REPS. BRENDA LAWRENCE, SANDY LEVIN, AND DEBBIE DINGELL AND MICHIGAN BUSINESS LEADERS SEND CLEAR MESSAGE TO HOUSE REPUBLICANS TO CALL A VOTE ON THE EXPIRED EX-IM BANK CHARTER

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REPS. BRENDA LAWRENCE, SANDY LEVIN, AND DEBBIE DINGELL AND MICHIGAN BUSINESS LEADERS SEND CLEAR MESSAGE TO HOUSE REPUBLICANS TO CALL A VOTE ON THE EXPIRED EX-IM BANK CHARTER

ExIm
Contact:
Tracy Manzer (Lawrence) 202-225-5802
Emily Serkaian (Levin), 202-225-4961
Hannah Smith (Dingell), 202-225-4071

July 1, 2015 | News Release

DETROIT – Reps. Lawrence (MI-14), Levin (MI-09), and Dingell (MI-12) joined business leaders from throughout Michigan Wednesday to demand that House Republicans call an immediate vote to reauthorize the Export-Import Bank charter before irreparable harm is done to hundreds of Michigan companies and hundreds of thousands of hard-working Americans.

“In 2012, the Bank was reauthorized with overwhelming bipartisan support due to its critical role in ensuring American businesses and manufacturers remain globally competitive. Ex-Im has operated for more than two decades with a default rate of less than 1 percent, which is better than their private banking sector counterparts, and while contributing nearly $7 billion to the U.S. Treasury for deficit reduction. It is the only option our Michigan companies have when going up against foreign competitors who are heavily subsidized by their governments, many of which have multiple Export-Import Banks.” Rep. Lawrence said. “If our Republican colleagues are serious about reducing the deficit, creating more jobs, and remaining globally competitive, we must immediately call a vote to reauthorize the Export-Import Bank.”

Rep. Levin emphasized the need for immediate action by citing the tens of thousands of Michigan jobs and the billions of dollars in Michigan exports that are on the line.

“The Export-Import Bank supports nearly 60,000 jobs and over $9 billion in exports in Michigan. It is outrageous that the Republican Majority has let their ideology outweigh program effectiveness at the expense of American businesses and American jobs.  If we want to ensure that Michigan’s economy can continue to grow, Congress must take action to reauthorize the bank,” Rep. Levin said.

Reps. Lawrence, Levin, and Dingell were joined by Detroit and Michigan business leaders, including Sandy Baruah, President and CEO, Detroit Regional Chamber; Fay Beydoun, Executive Director, Arab American Chamber of Commerce, and COO, Tejara Global Business Development Center; Glen Carlson III, President, Acme Manufacturing; John Couch, Vice President, Futuramic Tool & Engineering; Bob Joly, President, Hancock Enterprises; and Luke Pinkerton, President and Chief Technology Officer, Polytorx/Helix LLC.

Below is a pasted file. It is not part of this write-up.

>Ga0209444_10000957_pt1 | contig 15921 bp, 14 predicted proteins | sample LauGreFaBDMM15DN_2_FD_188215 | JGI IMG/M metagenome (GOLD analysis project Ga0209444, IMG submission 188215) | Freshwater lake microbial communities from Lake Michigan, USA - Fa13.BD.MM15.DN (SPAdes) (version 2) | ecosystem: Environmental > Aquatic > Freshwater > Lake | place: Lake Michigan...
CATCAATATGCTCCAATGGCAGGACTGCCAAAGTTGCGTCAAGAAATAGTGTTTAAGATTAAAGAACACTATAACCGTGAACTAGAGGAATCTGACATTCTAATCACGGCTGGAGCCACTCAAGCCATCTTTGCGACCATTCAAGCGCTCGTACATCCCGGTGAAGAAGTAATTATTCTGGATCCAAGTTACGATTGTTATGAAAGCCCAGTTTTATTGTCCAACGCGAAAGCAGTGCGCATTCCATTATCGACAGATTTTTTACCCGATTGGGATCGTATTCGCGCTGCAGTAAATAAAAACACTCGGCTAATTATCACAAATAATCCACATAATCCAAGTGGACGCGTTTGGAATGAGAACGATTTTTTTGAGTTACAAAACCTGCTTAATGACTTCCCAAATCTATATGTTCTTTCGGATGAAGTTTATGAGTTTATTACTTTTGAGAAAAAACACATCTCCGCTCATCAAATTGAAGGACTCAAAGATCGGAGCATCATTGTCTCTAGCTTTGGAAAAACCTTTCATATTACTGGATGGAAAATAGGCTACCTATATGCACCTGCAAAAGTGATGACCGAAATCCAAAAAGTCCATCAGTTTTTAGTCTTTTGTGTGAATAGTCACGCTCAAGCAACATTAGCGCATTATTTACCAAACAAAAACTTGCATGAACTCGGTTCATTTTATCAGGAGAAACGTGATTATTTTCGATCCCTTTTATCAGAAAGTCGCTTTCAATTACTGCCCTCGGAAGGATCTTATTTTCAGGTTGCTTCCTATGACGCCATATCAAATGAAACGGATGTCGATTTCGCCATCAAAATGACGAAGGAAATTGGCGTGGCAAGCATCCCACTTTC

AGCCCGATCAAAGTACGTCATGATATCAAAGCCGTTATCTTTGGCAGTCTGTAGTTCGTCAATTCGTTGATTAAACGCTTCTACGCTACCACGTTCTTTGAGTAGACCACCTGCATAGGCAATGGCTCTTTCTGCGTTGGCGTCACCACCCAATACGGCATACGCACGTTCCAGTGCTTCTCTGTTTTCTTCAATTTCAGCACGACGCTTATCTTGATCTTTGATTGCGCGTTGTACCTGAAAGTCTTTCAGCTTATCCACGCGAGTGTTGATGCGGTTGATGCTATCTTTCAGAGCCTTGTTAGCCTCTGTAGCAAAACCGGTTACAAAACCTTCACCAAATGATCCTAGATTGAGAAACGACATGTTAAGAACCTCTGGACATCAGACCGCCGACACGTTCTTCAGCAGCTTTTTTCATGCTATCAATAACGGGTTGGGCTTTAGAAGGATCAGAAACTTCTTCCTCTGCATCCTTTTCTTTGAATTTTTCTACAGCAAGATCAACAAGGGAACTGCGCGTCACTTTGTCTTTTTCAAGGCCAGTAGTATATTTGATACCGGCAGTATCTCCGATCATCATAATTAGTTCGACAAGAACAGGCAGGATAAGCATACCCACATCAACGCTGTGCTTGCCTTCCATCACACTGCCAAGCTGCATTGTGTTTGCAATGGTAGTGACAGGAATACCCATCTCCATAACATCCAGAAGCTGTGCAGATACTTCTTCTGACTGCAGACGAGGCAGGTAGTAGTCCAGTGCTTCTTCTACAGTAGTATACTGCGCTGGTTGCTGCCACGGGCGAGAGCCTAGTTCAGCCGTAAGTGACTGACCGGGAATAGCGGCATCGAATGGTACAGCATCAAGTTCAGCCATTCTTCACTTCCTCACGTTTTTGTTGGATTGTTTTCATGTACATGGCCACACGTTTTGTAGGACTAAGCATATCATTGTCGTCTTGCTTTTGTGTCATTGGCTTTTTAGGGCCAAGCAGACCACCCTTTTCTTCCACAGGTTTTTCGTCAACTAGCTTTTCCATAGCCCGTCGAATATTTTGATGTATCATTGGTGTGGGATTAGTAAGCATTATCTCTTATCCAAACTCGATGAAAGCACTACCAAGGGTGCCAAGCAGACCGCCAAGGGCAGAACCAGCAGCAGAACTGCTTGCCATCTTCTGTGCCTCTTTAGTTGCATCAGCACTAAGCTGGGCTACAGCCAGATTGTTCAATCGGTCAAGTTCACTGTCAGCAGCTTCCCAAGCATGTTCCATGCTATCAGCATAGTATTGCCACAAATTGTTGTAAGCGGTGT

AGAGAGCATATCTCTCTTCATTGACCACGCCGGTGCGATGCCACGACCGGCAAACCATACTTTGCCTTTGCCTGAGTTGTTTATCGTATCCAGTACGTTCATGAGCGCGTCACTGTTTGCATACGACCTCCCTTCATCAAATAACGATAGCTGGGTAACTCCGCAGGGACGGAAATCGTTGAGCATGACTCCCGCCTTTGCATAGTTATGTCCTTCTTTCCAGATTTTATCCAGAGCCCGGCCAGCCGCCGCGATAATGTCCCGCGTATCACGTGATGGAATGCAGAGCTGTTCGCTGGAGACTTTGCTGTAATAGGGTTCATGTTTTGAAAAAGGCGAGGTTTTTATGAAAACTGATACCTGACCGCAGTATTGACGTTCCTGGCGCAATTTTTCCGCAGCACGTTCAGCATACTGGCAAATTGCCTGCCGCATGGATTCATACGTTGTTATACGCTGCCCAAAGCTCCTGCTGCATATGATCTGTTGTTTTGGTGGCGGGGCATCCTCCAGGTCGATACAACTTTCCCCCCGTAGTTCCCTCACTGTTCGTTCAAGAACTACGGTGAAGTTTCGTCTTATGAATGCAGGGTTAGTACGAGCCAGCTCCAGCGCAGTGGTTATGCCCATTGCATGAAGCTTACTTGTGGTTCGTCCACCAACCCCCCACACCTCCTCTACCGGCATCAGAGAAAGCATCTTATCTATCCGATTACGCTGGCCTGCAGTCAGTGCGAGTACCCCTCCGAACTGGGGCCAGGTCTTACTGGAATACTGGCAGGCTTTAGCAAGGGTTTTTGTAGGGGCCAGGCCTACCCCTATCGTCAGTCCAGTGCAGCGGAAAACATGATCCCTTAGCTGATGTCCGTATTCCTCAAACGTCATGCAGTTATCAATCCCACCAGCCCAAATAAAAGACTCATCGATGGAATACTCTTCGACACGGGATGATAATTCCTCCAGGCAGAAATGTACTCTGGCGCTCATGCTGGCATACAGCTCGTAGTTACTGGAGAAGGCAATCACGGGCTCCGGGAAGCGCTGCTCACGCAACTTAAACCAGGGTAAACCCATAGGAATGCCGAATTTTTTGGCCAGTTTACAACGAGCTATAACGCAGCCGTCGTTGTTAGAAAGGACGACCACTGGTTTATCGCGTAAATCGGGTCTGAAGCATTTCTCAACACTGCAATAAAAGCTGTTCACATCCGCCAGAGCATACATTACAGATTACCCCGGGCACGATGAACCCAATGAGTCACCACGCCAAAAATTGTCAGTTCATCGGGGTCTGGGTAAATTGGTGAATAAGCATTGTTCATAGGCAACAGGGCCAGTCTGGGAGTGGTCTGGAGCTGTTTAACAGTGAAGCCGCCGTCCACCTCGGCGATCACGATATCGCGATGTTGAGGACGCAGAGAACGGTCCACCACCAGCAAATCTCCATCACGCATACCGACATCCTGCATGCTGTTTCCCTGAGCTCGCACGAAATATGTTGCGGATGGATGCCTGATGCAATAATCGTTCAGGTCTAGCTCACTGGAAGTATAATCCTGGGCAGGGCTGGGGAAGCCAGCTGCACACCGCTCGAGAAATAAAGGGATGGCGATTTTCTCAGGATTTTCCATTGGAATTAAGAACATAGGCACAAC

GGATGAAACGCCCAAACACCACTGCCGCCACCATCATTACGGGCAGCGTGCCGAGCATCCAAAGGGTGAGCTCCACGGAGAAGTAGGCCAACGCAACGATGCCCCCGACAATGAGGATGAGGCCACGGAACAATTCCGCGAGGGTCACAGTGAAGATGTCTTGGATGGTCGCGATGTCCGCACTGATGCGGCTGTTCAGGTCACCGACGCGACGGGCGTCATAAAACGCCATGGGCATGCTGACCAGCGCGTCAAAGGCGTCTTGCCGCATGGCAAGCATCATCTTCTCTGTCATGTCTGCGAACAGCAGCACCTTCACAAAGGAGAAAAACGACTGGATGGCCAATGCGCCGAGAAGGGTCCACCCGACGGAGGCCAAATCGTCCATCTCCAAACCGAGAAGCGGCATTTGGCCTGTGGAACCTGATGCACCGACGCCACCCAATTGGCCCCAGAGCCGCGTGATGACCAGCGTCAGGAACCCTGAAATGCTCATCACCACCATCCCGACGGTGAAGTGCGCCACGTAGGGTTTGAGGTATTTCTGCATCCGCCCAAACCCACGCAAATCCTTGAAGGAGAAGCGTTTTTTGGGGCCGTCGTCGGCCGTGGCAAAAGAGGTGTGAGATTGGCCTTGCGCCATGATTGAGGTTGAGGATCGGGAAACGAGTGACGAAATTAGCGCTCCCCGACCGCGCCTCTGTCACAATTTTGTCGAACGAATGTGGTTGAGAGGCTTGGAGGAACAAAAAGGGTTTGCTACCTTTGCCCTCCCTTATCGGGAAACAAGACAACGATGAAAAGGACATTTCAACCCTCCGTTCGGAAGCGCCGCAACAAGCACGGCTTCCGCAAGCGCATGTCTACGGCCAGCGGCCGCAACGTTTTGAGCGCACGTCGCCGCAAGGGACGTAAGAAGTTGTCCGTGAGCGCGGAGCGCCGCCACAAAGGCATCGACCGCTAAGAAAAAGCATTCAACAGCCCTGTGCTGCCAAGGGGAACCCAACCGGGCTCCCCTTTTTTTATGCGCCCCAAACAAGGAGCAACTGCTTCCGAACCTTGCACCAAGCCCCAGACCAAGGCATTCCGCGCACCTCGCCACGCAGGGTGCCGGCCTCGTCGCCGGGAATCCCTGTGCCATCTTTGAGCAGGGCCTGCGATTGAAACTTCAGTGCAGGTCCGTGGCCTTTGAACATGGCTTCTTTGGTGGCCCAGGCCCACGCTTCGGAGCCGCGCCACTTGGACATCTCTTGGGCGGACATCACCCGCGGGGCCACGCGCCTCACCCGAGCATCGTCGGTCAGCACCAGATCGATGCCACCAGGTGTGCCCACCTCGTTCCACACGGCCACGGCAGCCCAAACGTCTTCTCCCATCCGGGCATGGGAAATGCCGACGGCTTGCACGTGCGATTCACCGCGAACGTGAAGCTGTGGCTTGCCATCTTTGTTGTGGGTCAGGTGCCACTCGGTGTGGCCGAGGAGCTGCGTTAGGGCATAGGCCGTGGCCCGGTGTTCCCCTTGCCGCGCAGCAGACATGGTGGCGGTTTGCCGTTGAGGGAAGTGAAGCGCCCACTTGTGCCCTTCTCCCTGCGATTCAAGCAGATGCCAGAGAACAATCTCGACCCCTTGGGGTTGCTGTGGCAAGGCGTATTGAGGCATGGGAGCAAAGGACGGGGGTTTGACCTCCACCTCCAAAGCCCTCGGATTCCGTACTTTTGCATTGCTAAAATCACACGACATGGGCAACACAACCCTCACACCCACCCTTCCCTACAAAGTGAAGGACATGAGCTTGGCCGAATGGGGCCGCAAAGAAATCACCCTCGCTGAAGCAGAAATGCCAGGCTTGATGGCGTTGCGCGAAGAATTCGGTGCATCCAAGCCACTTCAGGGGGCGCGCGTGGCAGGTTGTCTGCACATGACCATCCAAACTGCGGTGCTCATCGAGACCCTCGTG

“The State of Michigan and the entire country is dependent upon our representatives in Congress to renew Ex-Im’s mandate.  As an institution that has historically held remarkable bipartisan support, there is no reason to end Ex-Im now.  While Ex-Im’s support of large U.S. corporations is highly publicized, it is impossible to ignore the fact that 90 percent of Ex-Im’s transactions directly impact small businesses’ capacity to export their goods and services, and to further create jobs.  If our Congress is truly committed to advancing the interests of those they represent, there is no other option than to extend Ex-Im’s mandate immediately,” said Fay Beydoun, Executive Director of the American Arab Chamber of Commerce and COO of Tejara Global Business Development Center.

Despite months of warnings from the nation’s business and lending leaders, Republican congressional members refused to deal with the matter before the June 25th recess, and before the Bank’s charter expired on June 30th. House Republicans have said there is no urgency in holding a reauthorization vote because the Bank’s existing loan programs will continue for the next 27 years. Without reauthorization, however, the Bank has made clear that it cannot continue with its self-sufficient loans and programs, shifting the burden of the cost of those loans to American tax-payers.

From 2007 to 2014, the Export-Import Bank has created or sustained 1.5 million private sector jobs – including more than 58,000 jobs in Michigan – at no cost to taxpayers. From 2007 to 2014, the Export-Import Bank supported more than $9 billion in exports from 190 Michigan companies.  

“The Export-Import Bank is designed to help American companies like Acme sell the goods we make at home to customers overseas. It provides loan guarantees and working capital when commercial banks can’t or won’t, giving U.S. companies the ability to level the playing field when we’re competing against countries like Germany, Italy, or Spain around the world. Congress must vote to let the bank continue its operations or it will disappear – along with the critical help it offers businesses like mine,” said Glen Carlson III, President of Acme Manufacturing.

“Even though Futuramic Tool & Engineering does not use the Ex-Im Bank directly, our customers rely on Ex-Im. So their success is also our success. The more products they sell, the more parts and tools they will need,” said John Crouch, Vice President of Futuramic Tool & Engineering.

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